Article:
Spotlight for Career Services Professionals
March 20, 2013
When optimizing your career center's website for mobile, it’s important to be aware of the hardware and software visitors use to access it, according to Brett Pollak, director of the campus web office at University of California, San Diego (UCSD).
“It begins with analyzing the analytics,” he says.
Pollak reports that at UCSD, websites are seeing about a half-percent per month increase in mobile traffic. Currently, the campus home page receives about 16 percent of its traffic from mobile devices and the student portal receives about 20 percent mobile traffic.
“As we dug deeper, we realized websites or applications targeting students had a higher rate of mobile traffic compared to resources geared toward faculty or staff,” Pollak explains. “This resonated with us since we support a web content management system that contains more than 110 campus websites that primarily target students.”
One of those websites—UCSD’s career services website—is being transitioned to use responsive web design (RWD), Pollak says, so it will “look great on everything from large monitors to the smallest mobile devices.”
“The advantage with RWD,” he explains, “is you can create one site with one set of code and the layout automatically conforms to the resolution of the device accessing the site. A responsive website doesn’t require the user to pinch and zoom to navigate around and read the text.”
Pollak identifies several other key steps for career services offices to take to optimize their websites:
- The first step is to bring up the site on a popular mobile device like an iPhone or one using Android. Navigate around and make sure you can move through the site.
- Ensure your site contains clear, well-formatted content. Make sure links to frequently accessed content are prominent and pages are written in active voice with headings and bullets to allow for scanning.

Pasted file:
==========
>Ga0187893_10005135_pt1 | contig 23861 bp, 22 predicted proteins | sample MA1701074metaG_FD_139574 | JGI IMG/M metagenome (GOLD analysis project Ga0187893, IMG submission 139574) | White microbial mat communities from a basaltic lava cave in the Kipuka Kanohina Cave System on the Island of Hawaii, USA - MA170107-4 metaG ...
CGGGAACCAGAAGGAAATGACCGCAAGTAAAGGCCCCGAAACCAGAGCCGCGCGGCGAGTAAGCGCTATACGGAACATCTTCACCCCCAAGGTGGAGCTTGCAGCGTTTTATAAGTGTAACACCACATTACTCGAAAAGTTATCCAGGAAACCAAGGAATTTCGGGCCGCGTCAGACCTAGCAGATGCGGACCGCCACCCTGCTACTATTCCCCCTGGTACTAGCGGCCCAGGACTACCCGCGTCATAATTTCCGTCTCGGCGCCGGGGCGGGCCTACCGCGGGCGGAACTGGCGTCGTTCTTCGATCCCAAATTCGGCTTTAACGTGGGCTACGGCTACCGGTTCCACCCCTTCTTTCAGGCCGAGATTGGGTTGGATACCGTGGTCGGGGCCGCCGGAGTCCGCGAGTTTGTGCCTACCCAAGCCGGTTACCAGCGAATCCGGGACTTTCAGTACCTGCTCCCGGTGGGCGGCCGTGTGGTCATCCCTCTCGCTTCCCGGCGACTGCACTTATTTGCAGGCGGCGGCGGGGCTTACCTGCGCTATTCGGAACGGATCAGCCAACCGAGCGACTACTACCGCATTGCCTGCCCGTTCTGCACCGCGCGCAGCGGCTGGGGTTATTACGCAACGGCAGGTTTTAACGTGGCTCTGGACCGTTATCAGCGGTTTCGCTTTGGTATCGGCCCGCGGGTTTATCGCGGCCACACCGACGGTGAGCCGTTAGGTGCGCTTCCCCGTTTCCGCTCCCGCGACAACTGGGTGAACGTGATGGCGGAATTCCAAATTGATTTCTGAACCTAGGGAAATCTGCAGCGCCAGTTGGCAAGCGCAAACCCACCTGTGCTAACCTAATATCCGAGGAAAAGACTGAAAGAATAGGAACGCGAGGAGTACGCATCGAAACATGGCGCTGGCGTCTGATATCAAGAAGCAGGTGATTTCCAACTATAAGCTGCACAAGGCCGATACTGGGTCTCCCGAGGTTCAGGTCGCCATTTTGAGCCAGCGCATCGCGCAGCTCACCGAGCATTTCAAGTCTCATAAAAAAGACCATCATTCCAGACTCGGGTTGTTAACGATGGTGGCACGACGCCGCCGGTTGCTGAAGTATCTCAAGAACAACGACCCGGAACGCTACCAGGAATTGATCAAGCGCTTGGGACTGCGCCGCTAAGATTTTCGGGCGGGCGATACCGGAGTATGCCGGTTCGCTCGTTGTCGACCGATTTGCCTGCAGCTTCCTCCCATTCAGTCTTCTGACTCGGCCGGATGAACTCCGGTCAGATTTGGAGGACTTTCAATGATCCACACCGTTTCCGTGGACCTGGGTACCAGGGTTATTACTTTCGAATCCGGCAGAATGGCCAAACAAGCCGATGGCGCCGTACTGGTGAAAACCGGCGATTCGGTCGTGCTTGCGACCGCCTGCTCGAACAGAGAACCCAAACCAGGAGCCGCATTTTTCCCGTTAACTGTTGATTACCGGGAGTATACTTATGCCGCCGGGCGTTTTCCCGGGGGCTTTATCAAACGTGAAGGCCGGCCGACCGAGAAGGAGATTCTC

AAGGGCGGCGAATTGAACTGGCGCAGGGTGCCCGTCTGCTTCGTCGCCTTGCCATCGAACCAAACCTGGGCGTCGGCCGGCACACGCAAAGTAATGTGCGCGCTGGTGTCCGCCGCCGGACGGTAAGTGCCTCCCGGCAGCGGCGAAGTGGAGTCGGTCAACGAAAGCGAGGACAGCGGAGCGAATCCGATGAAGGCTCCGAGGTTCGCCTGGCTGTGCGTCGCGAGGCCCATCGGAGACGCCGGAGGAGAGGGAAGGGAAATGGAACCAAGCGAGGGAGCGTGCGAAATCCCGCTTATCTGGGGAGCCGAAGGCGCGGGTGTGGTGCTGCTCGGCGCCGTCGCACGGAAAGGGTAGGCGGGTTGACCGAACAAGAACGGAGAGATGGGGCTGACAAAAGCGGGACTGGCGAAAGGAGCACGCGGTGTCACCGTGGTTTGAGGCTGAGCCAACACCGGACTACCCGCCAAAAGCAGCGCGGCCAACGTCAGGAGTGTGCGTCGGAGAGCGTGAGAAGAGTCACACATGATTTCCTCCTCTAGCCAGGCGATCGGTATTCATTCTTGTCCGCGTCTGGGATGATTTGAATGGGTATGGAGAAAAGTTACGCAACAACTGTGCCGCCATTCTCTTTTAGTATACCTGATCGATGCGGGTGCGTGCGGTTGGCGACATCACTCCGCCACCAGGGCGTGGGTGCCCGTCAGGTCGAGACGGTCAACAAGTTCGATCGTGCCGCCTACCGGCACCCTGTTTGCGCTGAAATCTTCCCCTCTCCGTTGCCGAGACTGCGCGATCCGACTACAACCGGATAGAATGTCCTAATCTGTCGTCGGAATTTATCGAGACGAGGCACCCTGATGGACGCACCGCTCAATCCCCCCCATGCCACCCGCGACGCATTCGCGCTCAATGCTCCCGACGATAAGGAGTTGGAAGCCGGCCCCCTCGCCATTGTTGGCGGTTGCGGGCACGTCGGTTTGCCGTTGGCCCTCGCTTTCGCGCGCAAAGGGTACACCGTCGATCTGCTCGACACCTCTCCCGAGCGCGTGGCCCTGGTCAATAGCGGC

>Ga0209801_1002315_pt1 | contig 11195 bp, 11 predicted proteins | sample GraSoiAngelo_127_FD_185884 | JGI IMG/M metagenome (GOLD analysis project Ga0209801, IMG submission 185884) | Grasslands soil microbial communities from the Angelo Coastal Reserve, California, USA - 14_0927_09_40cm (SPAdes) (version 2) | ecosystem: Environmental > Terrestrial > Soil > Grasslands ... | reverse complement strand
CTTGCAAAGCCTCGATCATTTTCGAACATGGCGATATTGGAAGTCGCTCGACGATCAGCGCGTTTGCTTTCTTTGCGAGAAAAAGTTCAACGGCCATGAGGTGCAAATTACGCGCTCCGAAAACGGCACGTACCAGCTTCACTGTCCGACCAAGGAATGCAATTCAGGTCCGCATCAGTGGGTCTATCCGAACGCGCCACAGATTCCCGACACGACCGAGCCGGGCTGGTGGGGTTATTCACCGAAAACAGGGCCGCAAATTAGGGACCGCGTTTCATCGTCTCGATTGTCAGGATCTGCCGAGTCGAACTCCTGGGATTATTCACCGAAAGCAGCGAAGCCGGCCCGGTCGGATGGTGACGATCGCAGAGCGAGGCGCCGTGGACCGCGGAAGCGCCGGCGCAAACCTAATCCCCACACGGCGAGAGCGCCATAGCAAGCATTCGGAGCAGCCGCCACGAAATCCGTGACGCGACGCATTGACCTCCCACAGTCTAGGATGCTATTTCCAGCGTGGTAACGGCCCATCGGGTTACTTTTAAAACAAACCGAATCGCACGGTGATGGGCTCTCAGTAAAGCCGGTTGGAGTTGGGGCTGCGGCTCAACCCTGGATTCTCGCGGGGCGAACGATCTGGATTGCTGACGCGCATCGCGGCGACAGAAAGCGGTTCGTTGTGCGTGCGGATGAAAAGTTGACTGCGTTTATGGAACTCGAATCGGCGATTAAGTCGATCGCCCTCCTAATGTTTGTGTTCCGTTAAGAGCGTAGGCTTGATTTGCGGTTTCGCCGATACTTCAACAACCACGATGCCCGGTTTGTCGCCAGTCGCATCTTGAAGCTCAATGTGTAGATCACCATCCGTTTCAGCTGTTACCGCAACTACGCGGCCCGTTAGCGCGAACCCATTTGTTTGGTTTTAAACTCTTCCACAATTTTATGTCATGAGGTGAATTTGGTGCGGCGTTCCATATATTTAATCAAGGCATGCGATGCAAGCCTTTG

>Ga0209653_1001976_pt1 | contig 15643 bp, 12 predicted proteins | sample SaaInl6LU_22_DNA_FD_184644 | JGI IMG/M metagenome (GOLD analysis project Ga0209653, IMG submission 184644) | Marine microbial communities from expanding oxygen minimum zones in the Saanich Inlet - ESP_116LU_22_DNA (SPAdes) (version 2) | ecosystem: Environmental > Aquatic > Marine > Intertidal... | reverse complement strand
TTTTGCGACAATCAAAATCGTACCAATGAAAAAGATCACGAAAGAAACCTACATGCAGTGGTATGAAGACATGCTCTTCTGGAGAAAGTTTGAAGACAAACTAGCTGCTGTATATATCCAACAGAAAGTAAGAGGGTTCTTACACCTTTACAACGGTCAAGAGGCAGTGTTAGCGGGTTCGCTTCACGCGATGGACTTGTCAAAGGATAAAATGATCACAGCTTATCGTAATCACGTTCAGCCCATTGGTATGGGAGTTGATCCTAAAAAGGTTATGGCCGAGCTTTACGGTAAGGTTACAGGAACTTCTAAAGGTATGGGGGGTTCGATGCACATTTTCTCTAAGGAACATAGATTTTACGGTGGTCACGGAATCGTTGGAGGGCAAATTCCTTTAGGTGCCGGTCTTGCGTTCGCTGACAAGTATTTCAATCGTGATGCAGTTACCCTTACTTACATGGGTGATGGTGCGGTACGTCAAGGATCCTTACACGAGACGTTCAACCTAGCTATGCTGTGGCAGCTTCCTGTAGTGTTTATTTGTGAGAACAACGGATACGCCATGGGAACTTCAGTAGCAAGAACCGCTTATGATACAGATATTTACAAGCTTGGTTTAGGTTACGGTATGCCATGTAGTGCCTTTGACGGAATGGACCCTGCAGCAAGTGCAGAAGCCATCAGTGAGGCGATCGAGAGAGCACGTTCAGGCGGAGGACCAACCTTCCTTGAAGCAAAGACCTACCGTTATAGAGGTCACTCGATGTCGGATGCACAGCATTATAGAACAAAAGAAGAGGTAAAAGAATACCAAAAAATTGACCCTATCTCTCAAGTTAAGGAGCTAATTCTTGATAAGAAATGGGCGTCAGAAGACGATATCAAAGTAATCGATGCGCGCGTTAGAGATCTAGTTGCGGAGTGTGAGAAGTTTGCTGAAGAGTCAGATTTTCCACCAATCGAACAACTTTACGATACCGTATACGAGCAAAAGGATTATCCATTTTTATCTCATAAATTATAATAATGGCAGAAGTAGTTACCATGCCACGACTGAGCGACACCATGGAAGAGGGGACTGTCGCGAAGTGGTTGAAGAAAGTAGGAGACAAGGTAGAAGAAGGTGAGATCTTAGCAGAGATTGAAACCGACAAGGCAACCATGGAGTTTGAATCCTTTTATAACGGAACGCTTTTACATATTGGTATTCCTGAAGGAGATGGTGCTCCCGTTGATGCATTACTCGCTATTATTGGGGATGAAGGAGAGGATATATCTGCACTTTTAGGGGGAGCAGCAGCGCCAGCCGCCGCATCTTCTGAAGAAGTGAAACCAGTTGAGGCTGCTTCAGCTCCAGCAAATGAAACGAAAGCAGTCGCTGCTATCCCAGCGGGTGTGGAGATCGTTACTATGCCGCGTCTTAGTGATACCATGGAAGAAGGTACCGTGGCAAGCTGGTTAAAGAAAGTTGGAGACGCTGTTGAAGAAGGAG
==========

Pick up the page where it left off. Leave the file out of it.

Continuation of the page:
- If you work with vendors to provide functions for your website, ensure their systems are mobile-optimized.
Pollak says it’s incumbent upon those supporting websites to make sure they work on mobile devices.
“For example,” he says, “if you’re using Flash, your users may not be able to access the information they need. You’re running the risk of alienating your audience.”
While he points out that supporting mobile isn’t difficult if you’re doing the basics, the next steps to making the site responsive can be challenging because doing so is a relatively new approach that members of the technical staff may not have experienced. To deal with this challenge, UCSD’s content management system (CMS) is centralized, and free for qualifying academic and administrative units to use.
“This has been a great way to ensure one group is responsible for analyzing the web trends and ensuring all sites in the CMS are up to standards,” Pollak says. “Not only does this help technical support, but it will save costs through consolidating hosting and maintenance.”
You can find out more about UCSD’s CMS at http://cwo.ucsd.edu/.